Catch-all reply:

On Jan 24, 7:03 pm, "Phrogz" <g... / refinery.com> wrote:
> >But it works as documented. Why do you want to change it?I have two, different responses:
>
> 1) OK, you're right

Yes, it's a feature - I found the C implementation in file class.c,
lines 396 and following (for Ruby 1.8.5). Ruby skips the inclusion of M
in D when D already includes M by way of an ancestor (or itself). This
normally prevents me from adding the same module to the ancestors chain
twice. But I can work around this by including the module in D first,
and later in the ancestor.

I see that most people think this is how it should work. I guess I'm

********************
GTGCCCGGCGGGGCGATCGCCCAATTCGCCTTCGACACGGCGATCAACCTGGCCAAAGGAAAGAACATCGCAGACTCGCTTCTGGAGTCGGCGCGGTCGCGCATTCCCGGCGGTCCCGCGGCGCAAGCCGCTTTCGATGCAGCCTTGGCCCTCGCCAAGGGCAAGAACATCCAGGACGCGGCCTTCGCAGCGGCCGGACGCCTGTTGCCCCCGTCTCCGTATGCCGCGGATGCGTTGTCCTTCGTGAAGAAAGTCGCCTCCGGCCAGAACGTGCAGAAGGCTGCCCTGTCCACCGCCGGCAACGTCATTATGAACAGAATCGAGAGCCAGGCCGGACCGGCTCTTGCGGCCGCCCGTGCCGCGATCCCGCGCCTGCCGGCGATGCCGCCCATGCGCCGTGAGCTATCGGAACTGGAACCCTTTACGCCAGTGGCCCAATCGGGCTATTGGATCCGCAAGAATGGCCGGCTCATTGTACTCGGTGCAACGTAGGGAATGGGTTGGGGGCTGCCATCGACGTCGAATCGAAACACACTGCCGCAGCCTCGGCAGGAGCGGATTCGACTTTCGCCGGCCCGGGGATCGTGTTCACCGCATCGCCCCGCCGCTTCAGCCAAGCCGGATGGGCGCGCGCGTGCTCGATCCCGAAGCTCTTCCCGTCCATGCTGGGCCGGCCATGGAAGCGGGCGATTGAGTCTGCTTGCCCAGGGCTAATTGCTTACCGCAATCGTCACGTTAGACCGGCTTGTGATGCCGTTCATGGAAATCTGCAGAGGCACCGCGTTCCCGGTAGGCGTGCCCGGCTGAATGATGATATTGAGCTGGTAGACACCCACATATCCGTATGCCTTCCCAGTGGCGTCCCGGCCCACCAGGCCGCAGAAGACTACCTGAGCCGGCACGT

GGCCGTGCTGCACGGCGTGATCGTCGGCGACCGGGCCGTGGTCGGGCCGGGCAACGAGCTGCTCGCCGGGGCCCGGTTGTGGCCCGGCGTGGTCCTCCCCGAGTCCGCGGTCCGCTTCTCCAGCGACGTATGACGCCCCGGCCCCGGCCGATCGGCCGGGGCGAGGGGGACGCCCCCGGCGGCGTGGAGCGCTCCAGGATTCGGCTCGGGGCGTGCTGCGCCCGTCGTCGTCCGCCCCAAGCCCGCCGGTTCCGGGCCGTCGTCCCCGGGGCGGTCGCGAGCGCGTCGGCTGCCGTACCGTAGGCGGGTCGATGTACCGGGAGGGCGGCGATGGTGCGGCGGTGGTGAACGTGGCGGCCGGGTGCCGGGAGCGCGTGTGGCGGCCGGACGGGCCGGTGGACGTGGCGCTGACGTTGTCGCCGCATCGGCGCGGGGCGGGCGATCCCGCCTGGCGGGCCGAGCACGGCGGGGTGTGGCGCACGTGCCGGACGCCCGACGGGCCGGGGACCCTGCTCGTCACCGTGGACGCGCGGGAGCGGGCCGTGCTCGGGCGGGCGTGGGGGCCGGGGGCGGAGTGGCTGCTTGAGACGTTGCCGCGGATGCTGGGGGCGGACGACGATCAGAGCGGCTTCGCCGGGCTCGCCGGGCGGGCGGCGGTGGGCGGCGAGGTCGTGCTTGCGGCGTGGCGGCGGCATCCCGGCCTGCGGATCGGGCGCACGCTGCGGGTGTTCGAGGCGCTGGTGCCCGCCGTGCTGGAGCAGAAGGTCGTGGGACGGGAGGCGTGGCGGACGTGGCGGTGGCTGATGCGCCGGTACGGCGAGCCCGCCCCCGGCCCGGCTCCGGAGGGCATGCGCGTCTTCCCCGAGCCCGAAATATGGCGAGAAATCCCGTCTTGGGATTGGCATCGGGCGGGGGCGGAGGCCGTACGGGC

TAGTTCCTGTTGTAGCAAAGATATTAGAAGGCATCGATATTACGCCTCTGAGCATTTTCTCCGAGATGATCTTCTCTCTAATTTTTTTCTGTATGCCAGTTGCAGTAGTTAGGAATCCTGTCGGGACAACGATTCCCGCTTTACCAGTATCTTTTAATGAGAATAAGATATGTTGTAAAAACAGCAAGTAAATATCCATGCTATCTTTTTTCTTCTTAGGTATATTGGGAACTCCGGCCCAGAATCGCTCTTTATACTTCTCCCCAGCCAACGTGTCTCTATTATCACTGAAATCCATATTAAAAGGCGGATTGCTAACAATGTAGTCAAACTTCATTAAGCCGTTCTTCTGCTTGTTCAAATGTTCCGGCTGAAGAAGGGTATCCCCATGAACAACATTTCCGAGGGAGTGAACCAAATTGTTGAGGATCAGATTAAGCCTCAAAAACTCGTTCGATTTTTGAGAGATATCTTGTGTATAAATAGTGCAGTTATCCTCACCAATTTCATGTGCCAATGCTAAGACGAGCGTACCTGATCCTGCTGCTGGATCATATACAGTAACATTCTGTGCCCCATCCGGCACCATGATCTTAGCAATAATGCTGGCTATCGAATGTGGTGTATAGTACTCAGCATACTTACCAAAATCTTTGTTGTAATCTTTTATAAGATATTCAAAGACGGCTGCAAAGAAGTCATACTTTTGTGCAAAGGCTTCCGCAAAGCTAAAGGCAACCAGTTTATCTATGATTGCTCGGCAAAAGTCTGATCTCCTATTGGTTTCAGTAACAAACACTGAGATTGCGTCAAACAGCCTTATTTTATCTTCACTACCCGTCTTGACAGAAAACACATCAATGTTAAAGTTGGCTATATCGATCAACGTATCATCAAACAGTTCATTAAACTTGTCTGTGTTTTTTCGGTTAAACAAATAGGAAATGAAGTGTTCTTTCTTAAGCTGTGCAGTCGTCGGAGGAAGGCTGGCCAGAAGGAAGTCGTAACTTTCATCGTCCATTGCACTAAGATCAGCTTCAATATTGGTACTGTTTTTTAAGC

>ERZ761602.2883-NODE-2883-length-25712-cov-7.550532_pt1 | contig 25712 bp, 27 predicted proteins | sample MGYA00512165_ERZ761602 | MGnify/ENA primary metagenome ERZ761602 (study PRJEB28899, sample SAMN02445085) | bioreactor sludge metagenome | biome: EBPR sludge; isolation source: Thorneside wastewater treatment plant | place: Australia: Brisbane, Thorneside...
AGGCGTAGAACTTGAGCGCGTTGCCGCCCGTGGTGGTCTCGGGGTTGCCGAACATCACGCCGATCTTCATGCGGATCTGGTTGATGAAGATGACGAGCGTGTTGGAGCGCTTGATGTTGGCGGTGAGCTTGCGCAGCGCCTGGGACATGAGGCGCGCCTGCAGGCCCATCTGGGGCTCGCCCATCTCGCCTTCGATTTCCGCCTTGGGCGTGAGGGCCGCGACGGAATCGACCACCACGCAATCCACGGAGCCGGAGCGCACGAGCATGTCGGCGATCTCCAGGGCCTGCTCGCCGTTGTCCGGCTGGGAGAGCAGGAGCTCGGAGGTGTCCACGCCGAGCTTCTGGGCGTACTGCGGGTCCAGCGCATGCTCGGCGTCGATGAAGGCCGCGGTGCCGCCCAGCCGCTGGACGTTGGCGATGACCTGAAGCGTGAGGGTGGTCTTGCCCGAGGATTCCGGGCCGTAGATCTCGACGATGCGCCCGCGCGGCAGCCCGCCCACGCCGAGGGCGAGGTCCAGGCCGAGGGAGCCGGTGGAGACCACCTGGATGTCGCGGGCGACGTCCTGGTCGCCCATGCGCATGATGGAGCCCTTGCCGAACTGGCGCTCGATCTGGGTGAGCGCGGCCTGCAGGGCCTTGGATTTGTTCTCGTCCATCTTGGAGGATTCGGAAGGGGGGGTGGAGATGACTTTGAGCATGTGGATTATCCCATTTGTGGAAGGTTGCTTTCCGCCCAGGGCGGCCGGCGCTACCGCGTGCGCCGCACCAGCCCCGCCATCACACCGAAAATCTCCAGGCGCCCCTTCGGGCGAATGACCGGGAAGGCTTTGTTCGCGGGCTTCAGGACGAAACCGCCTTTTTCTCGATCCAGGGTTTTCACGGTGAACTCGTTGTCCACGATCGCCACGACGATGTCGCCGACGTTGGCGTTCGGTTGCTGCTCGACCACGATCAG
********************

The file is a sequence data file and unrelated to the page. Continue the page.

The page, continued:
easily surprised, but I wasn't expecting the order of inclusions into a
hierarchy to make a difference. So, I wonder: why does Ruby go to the
trouble of preventing this in the first place? If it does, shouldn't it
do it all the time, not sometimes? If including a module twice is an
error, shouldn't Ruby raise an exception? I don't have a strong opinion
on this, but it feels strange.